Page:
Source: General and Comparative Endocrinology (available online: Dec 2015)
Brief summary of the paper: Non-invasive techniques for measuring glucocorticoids (GCs) have become more prevalent, due to the advantage of eliminating the effects of animal disturbance on GC levels and their potential to provide an integrated, historic estimate of circulating GC levels.
In the case of birds, corticosterone (CORT) is deposited in feathers, and may reflect a bird’s GC status over the period of feather synthesis. This technique thus permits a retrospective view of the average circulating GC levels during the moult period. While it is generally assumed that differences in feather CORT content (CORTf) between individuals reflects their different stress histories during either natural or induced moult, it is not clear how much of this variation is due to extrinsic versus intrinsic factors.
We examined this question by determining CORTf in free-living house sparrows (Passer domesticus) from two populations, one urban and the other rural, that were plucked before and after exposure to different plasma CORT levels while held captive.
We experimentally manipulated plasma CORT by implanting birds with either a corticosterone-filled, metyrapone-filled, or empty (‘sham’) silastic capsule as replacement feathers first emerged.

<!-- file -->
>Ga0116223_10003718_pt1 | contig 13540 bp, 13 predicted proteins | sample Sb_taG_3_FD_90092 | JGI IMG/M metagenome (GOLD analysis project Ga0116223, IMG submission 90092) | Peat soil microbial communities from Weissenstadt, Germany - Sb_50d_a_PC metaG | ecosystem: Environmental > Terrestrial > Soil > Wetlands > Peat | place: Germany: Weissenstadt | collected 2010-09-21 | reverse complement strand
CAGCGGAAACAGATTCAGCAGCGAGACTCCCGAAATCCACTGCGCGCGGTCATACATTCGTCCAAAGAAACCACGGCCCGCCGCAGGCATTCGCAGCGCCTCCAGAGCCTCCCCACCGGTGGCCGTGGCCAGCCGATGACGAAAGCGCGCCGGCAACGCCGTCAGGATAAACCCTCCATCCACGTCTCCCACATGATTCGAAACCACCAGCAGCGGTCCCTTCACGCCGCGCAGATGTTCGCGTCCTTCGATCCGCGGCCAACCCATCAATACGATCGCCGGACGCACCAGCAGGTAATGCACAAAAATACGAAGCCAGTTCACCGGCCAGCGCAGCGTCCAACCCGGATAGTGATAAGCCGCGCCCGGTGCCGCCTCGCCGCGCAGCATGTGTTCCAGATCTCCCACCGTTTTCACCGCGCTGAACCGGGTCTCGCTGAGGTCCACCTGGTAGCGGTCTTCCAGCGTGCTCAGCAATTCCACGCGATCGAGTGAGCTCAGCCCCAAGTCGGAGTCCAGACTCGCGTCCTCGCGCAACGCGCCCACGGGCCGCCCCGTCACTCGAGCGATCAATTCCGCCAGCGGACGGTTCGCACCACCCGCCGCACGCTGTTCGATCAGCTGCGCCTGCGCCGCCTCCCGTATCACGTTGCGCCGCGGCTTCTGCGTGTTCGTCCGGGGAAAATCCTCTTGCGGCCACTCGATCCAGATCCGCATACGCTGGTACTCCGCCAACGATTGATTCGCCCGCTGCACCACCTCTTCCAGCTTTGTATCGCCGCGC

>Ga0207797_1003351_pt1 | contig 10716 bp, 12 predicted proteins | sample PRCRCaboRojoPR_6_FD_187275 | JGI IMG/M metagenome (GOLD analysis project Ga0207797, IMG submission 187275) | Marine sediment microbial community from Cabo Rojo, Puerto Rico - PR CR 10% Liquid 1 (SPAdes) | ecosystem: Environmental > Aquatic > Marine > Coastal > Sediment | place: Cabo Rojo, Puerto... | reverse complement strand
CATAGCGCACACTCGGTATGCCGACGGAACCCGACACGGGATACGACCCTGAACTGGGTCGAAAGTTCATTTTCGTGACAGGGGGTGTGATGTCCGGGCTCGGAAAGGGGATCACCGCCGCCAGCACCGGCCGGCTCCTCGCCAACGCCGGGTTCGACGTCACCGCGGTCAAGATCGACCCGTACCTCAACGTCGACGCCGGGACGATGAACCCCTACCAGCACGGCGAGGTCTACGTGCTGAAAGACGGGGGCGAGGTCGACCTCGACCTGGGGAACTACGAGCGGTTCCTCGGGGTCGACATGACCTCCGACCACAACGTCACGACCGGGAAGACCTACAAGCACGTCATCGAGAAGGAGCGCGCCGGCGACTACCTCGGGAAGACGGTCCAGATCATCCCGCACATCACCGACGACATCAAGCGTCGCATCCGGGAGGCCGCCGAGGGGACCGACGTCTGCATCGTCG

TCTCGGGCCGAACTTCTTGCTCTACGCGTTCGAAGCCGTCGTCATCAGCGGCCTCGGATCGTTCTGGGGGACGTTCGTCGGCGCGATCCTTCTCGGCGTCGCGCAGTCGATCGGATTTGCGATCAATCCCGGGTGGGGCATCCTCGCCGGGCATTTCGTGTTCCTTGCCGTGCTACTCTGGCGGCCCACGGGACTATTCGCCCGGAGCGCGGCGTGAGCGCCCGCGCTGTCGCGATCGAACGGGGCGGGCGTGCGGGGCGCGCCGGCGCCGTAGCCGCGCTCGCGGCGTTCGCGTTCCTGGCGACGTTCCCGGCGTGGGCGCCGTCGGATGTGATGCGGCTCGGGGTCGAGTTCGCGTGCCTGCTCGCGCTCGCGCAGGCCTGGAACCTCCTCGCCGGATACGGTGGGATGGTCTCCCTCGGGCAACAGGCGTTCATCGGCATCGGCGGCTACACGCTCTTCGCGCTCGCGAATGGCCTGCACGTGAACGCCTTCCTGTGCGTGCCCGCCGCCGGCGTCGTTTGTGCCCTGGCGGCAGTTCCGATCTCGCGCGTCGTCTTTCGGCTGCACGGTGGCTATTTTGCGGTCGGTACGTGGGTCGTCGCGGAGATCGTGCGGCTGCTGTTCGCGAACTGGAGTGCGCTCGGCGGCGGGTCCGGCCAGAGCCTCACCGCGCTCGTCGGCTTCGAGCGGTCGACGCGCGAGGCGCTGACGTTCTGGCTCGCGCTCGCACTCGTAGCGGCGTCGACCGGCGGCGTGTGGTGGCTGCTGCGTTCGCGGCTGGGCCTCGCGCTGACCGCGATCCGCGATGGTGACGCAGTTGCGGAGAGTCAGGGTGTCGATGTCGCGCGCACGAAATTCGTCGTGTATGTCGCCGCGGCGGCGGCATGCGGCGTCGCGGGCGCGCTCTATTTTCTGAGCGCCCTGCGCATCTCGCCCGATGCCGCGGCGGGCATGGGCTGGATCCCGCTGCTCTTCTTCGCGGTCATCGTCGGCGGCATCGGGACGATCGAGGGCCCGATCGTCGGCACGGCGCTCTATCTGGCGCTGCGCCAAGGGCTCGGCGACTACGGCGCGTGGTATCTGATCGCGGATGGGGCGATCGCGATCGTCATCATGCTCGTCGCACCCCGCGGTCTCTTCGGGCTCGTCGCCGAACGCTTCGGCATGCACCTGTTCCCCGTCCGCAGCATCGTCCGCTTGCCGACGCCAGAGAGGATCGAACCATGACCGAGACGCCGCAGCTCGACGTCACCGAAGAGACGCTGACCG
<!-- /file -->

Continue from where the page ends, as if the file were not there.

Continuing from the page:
The pattern of post-treatment CORTf was consistent with our expectations, based on plasma CORT levels of an experimentally implanted reference group. However, there was no statistically significant difference in CORTfbetween these treatment groups unless sex, population origin, and CORTf of original feathers for each individual were included in a model. Thus, birds with higher CORTf in feathers removed for this experiment tended to have higher CORTf in post-treatment replacement feathers, irrespective of treatment.
In addition, we found that feather fault bar scores were significantly higher in CORT-treated birds than in the other two treatment groups, but did not vary directly with CORTf level.
Our study therefore broadly confirms the use of feathers as a non-invasive tool to estimate plasma CORT during moult in birds, but importantly demonstrates the potential for intrinsic differences in stress characteristics between populations and individuals to obscure the effects extrinsic stressors might have on CORTf.